Remember Gens Ace batteries? Yes, that is the same company that won not one, but two, of our LiPo battery shootouts back in the day. Now days, they are cranking out batteries of all shapes and sizes to help keep your truck running as fast as it can.
It has been a while since we tested a Gens Ace pack, so we grabbed one of their 2S 5000 LiPo Batteries to put it through the gauntlet. Does it have plenty of power? What about runtime? Can it take a standard basher style beating? Read on to find out…
- Capacity – 5000mAh
- Voltage – 7.4
- Discharge Rate – 100C
- Max Burst Discharge Rate – 200C
- Cell Configuration – 2S1P
- Net Weight – 305
- Length – 139mm
- Width – 47mm
- Height – 25.1mm
- Connector Type – 4.0mm bullet to Deans
- Wire Gauge – 12
- Balance Connector Type – JST-XHR
Set-Up Notes: We used the Gens Ace in a variety of vehicles to check out its power. The trucks used included an RC4WD Marlin Crawlers Edition TF2 RTR, a Pro-Line PRO-MT 4×4, and a Losi SCTE.
Fit: The Gens Ace uses a standard sized case. This allows it to be used in a plethora of different bash oriented vehicles. As far as fit goes, we didn’t have an issue with the pack’s form factor. It fit excellent in all three of the trucks that we used it in. Because the Gens Ace uses bullet connectors at the case, that can cause issues in some tighter installs where height is limited (because of how the bullets stand up), otherwise, if your truck has a standard sized battery tray, you shouldn’t have any issues.
Power: Ya, this is what most people care about when looking at a battery pack. The Gens Ace we got for testing was a “normal” LiPo, meaning it was not a LiHV design. Its maximum voltage is set at 8.4 volts, just like every standard LiPo.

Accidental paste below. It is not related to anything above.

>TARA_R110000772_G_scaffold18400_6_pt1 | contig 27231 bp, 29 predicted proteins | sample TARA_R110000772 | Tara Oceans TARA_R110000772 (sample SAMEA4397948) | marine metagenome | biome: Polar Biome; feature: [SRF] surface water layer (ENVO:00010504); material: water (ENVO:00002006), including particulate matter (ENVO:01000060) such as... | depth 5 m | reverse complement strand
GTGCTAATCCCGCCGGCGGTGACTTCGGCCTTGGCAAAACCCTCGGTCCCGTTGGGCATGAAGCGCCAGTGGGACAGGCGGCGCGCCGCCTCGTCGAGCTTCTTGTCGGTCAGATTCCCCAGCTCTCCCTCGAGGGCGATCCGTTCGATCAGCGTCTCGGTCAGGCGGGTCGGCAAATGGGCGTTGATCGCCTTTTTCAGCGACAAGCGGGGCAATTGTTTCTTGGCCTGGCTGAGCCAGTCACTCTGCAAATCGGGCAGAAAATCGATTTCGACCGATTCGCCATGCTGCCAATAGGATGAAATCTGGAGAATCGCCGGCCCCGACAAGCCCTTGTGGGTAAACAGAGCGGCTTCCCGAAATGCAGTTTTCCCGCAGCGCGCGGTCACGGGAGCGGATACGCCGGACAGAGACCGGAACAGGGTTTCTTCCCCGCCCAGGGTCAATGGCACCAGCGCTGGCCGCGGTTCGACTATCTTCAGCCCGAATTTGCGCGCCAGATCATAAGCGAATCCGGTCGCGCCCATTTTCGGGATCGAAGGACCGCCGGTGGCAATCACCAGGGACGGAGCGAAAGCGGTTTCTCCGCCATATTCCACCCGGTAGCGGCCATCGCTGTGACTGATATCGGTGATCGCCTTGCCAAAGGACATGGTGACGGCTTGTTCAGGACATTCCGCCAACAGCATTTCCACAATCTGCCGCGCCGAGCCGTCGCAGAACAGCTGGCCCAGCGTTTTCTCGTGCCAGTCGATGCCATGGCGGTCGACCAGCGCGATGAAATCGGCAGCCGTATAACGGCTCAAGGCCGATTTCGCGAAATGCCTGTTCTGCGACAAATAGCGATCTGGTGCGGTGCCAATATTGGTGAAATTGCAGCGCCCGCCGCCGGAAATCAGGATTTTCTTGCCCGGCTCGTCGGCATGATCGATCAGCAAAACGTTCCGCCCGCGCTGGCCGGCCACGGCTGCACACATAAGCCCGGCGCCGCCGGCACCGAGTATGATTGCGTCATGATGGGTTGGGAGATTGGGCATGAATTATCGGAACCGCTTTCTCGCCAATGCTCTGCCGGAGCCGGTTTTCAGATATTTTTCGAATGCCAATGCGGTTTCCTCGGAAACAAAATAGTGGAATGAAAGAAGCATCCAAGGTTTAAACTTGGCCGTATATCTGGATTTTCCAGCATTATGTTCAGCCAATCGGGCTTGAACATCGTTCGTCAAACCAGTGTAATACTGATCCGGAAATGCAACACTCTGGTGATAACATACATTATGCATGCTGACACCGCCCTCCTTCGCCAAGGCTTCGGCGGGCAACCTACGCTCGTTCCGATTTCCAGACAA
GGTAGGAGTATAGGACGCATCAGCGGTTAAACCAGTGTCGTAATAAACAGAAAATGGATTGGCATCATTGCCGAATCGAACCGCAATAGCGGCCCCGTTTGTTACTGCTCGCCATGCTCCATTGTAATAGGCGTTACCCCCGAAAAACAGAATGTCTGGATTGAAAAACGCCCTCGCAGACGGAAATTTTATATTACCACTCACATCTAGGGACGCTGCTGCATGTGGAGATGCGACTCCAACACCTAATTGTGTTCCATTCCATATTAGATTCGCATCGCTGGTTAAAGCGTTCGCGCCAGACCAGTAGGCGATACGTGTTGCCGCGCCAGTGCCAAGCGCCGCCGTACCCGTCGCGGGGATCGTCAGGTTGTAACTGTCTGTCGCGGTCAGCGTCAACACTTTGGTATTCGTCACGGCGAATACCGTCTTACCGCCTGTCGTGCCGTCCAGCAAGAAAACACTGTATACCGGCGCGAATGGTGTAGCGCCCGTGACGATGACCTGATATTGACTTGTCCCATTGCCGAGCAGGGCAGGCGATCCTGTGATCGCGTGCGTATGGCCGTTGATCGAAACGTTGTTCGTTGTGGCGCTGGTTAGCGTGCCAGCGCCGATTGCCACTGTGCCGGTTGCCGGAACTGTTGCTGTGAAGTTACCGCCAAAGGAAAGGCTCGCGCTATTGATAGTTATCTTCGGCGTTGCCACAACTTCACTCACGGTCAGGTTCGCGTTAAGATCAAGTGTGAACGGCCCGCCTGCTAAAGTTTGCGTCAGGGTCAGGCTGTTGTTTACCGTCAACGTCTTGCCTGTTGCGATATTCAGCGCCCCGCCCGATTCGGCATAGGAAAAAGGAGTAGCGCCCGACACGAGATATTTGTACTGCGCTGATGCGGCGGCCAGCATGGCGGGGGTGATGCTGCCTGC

The heaviest load that we put on the Gens Ace was when using it in our Pro-Line PRO-MT 4×4. The Pro-Line is a 4wd monster truck, which means it sports a whole lot more rotating mass than something like a 2wd buggy or touring car. When using the Gens Ace in our Pro-Line truck we noticed that we had some Serious power on tap. From a dead stop the Gens Ace provided some pretty spectacular torque (can you say wheelie monster?) and it kept on pulling like a beast until the motor ran out of gearing. Later we went on to use the pack in our SCTE and TF2. The Trail Finder 2 draws very little current, but we appreciated the pack’s solid power and runtime. In our SCTE, the Gens Ace also did a fantastic job of trying to blow all four tires off the rims.
We were not able to compare the Gens Ace directly with a brand new pack from another company. However, from memory we could just tell that the Gens Ace was certainly at no loss for yank.
Runtime: We measured capacity on our test pack at 5088mAh (on a 1C charge/discharge), which is a good thing. Too much over, or under, either means poor quality control or marketing shenanigans, thankfully the Gens was fairly close to spot on.
While driving, we received good runtimes with the pack. We saw around 18 minutes on our Castle powered SCTE, which is right where it should be compared to other packs we’ve driven it with.
Durability: Yes, we put the Gens Ace through our normal testing. It withstood several roof jumps, multiple hard slams, plus plenty of water action when we used it in our TF2. At the end of the review, the Gens Ace was still working fine, we experienced no issues of any type. Also, we are nearing 50 cycles on our test pack and it still puts out plenty of voltage while under a load, just like a good pack should.
Final Verdict: From our testing, it looks like Gens Ace has not lost a step from the days when they were winning our LiPo battery shootouts. We found the 100C Gens Ace 2S 5000 to be a solid battery pack. It put out great power, it had solid runtime, and it put up with our abuse without venting internally or dying. If you are in the market for a great quality, yet affordable, 2S LiPo, we think it is well worth your time to try out the Gens Ace.